Thursday 15th December 2016
See below a short piece I wrote for Gigwise in appraisal of Nick Cave’s sixteenth studio album, released in September this year.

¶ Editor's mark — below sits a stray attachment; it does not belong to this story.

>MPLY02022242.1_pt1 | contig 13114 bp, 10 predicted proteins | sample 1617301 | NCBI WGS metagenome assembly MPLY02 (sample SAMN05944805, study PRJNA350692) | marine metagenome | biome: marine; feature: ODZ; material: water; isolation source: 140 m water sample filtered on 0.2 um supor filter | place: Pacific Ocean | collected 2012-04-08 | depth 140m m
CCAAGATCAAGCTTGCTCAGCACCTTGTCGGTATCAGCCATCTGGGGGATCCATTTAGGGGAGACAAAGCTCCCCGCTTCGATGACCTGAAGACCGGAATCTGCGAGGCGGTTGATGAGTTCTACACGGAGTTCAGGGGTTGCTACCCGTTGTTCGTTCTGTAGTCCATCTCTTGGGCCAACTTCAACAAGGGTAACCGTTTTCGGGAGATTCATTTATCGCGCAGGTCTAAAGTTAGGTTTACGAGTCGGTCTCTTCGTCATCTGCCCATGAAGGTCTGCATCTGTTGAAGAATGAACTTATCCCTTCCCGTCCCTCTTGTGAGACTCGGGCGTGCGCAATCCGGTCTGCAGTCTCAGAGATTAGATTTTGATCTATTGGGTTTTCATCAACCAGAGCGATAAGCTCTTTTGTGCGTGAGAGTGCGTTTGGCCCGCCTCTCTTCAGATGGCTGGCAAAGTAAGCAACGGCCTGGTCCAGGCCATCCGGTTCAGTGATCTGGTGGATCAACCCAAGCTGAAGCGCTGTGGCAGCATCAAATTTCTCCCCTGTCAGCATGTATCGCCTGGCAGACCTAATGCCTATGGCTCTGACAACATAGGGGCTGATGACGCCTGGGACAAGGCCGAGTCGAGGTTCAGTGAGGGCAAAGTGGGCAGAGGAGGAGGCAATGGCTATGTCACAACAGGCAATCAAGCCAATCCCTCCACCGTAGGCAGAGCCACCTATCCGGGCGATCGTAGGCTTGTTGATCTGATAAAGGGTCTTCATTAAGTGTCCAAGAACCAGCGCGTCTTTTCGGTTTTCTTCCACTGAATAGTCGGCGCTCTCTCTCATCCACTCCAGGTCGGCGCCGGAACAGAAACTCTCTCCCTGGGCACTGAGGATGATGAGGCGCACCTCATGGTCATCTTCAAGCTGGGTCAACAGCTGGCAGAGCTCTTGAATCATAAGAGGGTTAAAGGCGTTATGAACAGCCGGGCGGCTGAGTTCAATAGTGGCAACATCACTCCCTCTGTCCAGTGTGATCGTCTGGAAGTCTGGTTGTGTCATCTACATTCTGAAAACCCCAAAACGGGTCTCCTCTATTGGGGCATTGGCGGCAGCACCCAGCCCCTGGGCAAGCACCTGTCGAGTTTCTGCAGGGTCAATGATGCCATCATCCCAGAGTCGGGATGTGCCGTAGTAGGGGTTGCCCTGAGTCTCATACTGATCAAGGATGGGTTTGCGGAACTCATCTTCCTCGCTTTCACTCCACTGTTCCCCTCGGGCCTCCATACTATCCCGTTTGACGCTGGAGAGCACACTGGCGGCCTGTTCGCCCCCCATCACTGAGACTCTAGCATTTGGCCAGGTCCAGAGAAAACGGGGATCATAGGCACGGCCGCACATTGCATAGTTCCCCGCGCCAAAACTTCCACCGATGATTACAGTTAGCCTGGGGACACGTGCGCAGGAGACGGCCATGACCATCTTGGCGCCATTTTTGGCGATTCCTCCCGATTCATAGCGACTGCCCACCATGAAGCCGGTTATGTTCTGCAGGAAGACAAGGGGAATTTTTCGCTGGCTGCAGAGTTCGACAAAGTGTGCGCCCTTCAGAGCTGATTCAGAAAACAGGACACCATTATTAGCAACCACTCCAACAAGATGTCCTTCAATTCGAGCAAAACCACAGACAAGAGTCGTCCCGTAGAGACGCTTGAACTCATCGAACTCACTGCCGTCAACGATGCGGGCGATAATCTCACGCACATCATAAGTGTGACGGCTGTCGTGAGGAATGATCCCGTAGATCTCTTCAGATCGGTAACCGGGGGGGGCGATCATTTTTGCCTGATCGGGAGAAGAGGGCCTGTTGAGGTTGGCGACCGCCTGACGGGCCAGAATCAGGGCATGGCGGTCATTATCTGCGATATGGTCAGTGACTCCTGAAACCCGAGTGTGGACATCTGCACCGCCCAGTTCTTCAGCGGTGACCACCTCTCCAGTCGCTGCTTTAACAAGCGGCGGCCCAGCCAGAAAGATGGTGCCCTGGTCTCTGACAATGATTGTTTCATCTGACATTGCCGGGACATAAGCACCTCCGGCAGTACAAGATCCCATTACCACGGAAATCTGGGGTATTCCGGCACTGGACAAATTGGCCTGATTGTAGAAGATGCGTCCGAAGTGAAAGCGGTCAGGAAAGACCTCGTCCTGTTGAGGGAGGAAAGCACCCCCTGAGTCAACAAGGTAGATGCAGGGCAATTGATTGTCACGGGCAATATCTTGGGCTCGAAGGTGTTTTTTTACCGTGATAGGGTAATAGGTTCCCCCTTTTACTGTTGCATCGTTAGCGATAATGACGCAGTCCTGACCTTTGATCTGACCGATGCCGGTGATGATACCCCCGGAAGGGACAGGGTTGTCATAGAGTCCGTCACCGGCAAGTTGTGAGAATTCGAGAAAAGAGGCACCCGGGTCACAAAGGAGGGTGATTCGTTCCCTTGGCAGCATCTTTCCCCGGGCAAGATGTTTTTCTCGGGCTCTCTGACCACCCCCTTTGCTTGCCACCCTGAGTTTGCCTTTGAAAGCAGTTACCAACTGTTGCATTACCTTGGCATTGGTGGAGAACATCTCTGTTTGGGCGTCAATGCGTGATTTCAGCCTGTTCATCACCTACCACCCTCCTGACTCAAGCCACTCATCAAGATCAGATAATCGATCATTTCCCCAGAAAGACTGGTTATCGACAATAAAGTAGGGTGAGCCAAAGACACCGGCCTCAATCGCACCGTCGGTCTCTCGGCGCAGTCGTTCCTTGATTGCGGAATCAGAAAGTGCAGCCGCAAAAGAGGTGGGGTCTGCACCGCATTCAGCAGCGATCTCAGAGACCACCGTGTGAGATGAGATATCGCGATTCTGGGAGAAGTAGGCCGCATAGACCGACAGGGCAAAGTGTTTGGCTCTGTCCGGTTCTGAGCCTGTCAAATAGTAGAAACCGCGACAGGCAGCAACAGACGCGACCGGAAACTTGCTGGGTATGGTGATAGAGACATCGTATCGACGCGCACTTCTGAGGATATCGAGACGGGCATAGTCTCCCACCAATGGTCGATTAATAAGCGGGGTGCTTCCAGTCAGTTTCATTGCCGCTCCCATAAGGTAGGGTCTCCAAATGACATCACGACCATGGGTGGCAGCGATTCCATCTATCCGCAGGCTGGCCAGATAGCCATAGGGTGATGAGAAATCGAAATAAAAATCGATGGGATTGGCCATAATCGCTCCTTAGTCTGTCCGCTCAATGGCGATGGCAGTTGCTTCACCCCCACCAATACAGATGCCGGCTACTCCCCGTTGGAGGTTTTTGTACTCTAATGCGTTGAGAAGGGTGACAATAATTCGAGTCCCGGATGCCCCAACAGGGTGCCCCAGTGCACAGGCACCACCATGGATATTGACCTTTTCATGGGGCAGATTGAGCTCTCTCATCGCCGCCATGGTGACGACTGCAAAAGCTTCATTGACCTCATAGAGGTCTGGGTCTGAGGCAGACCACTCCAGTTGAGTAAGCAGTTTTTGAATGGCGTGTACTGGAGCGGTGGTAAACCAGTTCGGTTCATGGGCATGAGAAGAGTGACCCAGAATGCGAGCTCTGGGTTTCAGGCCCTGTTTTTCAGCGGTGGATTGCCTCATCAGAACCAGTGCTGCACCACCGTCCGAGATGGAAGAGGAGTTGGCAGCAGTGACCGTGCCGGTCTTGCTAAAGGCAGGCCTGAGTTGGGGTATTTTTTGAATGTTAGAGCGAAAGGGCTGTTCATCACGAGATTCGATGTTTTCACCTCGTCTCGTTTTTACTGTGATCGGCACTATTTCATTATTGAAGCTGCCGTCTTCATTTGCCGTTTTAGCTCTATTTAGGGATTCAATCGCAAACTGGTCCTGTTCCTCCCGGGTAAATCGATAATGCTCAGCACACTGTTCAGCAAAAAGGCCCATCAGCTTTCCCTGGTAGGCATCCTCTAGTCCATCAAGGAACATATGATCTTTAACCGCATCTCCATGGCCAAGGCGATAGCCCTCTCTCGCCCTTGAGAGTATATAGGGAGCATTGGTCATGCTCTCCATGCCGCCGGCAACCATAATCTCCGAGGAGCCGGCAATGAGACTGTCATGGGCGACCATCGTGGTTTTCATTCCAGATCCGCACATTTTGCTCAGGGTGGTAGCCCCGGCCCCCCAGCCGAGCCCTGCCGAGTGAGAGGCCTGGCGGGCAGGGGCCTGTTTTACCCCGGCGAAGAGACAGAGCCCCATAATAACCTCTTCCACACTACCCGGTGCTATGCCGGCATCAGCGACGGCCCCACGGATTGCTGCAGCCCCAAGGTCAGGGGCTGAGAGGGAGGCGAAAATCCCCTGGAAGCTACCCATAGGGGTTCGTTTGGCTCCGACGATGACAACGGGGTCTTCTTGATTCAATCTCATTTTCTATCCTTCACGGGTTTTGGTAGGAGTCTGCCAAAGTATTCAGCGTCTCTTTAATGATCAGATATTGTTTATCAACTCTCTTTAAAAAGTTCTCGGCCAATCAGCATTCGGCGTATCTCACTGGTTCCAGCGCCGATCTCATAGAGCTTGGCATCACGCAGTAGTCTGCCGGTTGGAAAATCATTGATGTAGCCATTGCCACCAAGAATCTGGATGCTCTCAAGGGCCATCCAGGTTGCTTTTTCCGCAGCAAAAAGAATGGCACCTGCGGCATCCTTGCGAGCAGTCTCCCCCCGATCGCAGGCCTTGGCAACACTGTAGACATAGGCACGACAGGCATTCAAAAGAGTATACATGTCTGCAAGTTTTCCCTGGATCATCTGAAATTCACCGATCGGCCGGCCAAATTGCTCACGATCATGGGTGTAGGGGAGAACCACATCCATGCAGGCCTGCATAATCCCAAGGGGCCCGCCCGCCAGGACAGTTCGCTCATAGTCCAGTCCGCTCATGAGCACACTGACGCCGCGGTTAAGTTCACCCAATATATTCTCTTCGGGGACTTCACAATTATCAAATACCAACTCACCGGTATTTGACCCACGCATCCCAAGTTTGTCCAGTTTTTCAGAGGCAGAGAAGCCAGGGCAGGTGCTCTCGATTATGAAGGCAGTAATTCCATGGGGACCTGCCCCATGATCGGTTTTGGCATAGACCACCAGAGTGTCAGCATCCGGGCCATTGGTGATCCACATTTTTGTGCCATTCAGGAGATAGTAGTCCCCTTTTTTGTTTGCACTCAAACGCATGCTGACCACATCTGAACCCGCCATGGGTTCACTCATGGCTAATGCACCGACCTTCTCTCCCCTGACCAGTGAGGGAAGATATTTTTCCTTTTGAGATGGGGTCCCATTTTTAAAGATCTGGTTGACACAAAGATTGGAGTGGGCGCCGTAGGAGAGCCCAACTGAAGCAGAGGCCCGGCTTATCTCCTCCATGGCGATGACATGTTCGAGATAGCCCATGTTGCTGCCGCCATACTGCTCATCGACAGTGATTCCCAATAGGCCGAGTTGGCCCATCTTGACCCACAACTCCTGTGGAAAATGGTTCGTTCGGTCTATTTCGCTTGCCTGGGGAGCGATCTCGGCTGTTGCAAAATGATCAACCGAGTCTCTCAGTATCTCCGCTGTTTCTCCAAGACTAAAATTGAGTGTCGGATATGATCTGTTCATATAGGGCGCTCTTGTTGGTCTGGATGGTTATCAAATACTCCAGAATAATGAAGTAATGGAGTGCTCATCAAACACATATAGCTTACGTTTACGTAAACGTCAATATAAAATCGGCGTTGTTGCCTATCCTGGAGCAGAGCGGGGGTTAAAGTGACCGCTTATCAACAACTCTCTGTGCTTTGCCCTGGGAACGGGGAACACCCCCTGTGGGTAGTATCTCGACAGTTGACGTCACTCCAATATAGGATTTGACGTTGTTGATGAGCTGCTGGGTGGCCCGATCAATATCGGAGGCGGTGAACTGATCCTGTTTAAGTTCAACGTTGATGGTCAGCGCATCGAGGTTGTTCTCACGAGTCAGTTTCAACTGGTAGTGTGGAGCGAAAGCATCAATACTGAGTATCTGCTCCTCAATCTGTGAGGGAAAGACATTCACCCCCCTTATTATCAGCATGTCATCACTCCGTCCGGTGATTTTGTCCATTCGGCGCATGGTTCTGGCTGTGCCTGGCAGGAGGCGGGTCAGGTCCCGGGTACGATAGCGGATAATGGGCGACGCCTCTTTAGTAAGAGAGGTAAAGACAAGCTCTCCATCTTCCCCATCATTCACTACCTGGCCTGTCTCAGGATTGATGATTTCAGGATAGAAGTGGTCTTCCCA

Being a music fan can be a rather melancholy profession. I mean a serious music fan, trawling through the endless stream of albums released each year, superseding perhaps more gregarious activities in favour of these bedroom sit-ins, these amaranthine ransacks for ‘new songs’. Well, I think we go through it all with the belief that we may someday find something as beautifully redeeming as the final, title track on Nick Cave’s “Skeleton Tree”. I say all this because the album itself came much from the artist’s own intense suffering; after two years’ hard labour in the studio, most of the album’s lyrics were rewritten following the death of Cave’s 15-year-old son in July 2015. Extremely abstract words deal throughout with death, loss and grief, but following the bleakness of the album’s opening there is a sense of ablution – of the triumphant and spiritually healing power of music – that leaves its melodies lingering in your head for an age.